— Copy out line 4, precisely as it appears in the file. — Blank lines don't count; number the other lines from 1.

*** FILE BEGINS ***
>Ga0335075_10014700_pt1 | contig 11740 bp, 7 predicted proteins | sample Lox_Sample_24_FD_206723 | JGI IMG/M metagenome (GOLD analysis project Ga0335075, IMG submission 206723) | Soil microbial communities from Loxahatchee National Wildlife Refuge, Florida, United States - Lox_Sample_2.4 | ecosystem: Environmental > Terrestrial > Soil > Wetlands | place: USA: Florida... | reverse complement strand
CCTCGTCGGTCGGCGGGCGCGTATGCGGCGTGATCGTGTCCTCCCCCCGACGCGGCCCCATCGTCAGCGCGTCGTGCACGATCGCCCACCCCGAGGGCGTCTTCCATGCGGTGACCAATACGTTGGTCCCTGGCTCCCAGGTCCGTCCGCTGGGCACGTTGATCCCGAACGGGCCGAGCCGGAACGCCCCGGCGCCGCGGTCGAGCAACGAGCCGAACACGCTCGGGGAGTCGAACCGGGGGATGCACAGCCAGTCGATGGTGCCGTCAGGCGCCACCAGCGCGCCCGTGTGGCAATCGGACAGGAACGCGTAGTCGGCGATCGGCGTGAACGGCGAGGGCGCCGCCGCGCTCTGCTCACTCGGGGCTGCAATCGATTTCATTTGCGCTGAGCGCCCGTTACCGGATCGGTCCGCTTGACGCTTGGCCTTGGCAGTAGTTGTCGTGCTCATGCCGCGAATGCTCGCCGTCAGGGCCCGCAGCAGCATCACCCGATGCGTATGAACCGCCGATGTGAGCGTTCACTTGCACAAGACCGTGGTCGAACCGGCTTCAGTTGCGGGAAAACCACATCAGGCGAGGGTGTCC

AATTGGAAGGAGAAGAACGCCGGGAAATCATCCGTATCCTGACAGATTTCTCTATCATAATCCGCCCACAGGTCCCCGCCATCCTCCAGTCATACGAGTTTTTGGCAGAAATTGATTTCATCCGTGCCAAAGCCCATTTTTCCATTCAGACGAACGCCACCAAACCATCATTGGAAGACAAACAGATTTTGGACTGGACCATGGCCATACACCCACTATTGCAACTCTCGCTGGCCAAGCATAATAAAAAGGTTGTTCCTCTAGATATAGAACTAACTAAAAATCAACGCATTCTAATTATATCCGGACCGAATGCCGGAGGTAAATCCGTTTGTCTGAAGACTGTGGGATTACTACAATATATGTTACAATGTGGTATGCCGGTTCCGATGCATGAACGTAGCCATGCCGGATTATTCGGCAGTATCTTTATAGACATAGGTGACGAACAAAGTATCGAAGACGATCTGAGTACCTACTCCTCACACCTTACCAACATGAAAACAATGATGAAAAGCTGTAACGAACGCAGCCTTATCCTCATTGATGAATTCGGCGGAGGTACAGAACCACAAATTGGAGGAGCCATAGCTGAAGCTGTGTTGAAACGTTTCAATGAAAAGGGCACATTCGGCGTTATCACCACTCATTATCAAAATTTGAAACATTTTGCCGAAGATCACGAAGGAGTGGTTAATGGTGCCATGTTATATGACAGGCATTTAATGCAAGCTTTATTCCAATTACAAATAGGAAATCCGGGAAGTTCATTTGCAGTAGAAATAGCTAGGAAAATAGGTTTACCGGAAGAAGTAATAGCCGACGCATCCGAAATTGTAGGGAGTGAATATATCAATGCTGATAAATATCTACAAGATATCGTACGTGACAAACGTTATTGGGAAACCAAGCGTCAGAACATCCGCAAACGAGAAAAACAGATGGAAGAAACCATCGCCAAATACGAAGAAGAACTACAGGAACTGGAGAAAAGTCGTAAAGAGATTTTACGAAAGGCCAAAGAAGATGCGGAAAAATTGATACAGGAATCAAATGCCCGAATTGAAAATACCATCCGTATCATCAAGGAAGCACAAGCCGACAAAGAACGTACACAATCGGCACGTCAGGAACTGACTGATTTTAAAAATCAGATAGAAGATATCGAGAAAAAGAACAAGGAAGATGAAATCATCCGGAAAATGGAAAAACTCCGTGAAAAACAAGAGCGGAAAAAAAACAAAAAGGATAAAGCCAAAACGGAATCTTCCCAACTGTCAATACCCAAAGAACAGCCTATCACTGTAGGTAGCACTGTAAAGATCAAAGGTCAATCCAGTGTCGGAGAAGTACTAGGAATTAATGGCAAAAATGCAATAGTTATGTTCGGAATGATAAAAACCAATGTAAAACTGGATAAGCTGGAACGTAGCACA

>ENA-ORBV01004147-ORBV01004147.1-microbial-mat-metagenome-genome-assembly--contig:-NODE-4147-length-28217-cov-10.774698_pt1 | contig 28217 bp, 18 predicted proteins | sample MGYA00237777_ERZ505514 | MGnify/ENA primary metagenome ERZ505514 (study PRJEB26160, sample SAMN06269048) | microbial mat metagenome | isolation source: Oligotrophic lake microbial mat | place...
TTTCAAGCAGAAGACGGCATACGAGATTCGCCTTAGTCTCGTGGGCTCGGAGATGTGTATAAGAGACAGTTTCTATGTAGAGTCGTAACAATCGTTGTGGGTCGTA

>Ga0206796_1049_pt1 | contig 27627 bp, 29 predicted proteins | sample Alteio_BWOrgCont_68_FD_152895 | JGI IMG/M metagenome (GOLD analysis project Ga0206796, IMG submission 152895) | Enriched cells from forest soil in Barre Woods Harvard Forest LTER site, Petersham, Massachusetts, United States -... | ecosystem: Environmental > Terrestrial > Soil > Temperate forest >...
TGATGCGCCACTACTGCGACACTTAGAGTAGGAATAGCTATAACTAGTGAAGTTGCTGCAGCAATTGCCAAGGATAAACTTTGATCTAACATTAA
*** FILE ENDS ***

>ENA-ORBV01004147-ORBV01004147.1-microbial-mat-metagenome-genome-assembly--contig:-NODE-4147-length-28217-cov-10.774698_pt1 | contig 28217 bp, 18 predicted proteins | sample MGYA00237777_ERZ505514 | MGnify/ENA primary metagenome ERZ505514 (study PRJEB26160, sample SAMN06269048) | microbial mat metagenome | isolation source: Oligotrophic lake microbial mat | place...